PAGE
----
Fortunate happenstance. Before that happened, I had sent KDP an email because in addition to my ISBN number, KDP required a number that proved I PAID for it. Um...A quick google search told me to just re-enter my Canadian ISBN, and it will be recognized. Whew!

Just then, my phone rang. It's KDP with the answer to the ISBN. Do I have anything else I need help with? HELL YEAH, since you're here...

KDP customer service is far superior to Createspace. She put me in touch with a cover designer. He went into my file, and got me to send Emma's cover to his KDP address, where he changed it to a JPEG file. (After all that fuss to make it a PDF...) Then he walked me through Cover Creator. This took over 45 minutes and he stayed on the line the entire time. <3

Ugh... I was mad. Why am I doing all this? THIS is what I pay other people for! I don't even WANT to learn this! I just want to write the damned books! What's all this other crap on my cover? Heather Savage, my editor, is right. Sometimes you have to learn things you don't want to, for growth. It exercises your brain. To be honest, I'm glad I did it. And to that KDP rep? I'm sorry for swearing so much. I know I explained I wasn't mad at you, I was just mad, but I hope you didn't take offense. It really was a s simple as you said it was. I downloaded Emma's JPEG cover, and removed the excess titles, fonts and additional texts with a few clicks, and it was my book cover once again.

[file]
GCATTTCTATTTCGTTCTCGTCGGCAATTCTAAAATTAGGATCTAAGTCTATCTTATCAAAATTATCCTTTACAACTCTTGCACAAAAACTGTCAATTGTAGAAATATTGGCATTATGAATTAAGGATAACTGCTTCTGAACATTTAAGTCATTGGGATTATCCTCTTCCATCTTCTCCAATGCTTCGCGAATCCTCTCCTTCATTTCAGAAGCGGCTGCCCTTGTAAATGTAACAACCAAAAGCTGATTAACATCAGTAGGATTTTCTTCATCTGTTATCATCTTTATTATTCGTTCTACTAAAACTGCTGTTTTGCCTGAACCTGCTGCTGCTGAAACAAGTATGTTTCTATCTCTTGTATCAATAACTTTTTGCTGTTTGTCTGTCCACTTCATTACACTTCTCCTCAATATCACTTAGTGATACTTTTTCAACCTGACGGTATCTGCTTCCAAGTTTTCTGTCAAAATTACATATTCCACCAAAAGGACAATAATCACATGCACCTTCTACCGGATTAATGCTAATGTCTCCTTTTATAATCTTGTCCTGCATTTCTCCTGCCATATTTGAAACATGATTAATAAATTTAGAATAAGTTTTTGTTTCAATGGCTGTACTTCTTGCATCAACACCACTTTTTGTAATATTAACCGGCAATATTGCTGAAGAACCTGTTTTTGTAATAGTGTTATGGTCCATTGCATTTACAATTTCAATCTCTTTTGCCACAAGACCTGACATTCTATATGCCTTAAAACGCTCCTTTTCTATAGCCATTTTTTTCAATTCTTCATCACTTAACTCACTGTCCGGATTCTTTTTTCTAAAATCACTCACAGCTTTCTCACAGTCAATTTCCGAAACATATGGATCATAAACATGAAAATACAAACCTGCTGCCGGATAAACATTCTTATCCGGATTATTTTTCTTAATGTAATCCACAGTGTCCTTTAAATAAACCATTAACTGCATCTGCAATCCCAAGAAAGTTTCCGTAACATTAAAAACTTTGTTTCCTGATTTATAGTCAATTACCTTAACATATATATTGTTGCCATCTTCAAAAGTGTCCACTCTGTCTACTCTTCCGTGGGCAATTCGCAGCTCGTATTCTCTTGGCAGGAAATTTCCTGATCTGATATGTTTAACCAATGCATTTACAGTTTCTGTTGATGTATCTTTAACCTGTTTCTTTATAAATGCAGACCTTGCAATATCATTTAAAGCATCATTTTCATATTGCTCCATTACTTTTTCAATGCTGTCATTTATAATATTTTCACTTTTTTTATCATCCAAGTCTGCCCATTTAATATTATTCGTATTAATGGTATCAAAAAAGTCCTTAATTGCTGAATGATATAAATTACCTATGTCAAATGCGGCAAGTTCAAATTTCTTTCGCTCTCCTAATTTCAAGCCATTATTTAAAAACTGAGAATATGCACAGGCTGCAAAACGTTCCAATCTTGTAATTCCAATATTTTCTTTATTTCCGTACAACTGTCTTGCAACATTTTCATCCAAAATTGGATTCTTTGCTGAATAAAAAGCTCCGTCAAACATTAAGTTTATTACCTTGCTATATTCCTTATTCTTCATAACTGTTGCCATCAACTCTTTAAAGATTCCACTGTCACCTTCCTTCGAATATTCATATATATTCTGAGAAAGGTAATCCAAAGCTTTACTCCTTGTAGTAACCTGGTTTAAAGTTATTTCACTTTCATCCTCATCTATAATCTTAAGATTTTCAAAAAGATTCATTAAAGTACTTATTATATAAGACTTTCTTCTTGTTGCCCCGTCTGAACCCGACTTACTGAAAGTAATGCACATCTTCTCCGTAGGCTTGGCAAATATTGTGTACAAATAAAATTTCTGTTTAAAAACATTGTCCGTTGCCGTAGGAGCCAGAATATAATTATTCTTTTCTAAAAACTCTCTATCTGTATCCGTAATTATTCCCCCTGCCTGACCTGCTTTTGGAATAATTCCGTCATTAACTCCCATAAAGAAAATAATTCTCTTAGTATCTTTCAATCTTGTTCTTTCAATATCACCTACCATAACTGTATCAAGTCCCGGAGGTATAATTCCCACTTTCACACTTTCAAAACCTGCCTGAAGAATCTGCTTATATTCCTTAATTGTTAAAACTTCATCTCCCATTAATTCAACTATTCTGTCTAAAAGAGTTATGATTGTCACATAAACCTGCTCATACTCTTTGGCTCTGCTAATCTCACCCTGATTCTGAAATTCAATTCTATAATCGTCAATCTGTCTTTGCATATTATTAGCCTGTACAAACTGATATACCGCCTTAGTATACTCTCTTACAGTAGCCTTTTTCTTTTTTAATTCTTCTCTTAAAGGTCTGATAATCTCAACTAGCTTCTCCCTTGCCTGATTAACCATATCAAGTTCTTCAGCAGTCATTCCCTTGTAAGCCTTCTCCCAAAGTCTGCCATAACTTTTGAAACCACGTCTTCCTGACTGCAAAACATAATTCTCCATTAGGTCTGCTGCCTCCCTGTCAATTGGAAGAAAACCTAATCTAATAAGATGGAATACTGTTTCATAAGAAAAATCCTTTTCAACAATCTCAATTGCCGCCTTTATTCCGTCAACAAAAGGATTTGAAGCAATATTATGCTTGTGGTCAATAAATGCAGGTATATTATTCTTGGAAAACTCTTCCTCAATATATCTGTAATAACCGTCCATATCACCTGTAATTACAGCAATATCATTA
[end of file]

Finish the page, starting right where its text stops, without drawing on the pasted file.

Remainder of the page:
So I send the new changes for review, confident that everything is fine and I'm done.

More mistakes? I check my email a couple of days later to see if I'm back on the shelves, and I am greeted by another message from KDP. It basically says, "We can't publish your book. The pages are in the wrong order." WHAT?! How is that even possible from a digital file?! The email came with several suggestions and links, and it also suggested I check the trim, counting my pages and calculating them against this OVERWHELMING number that was about 38 digits long and it included a decimal point and AUUUUGGGHHH!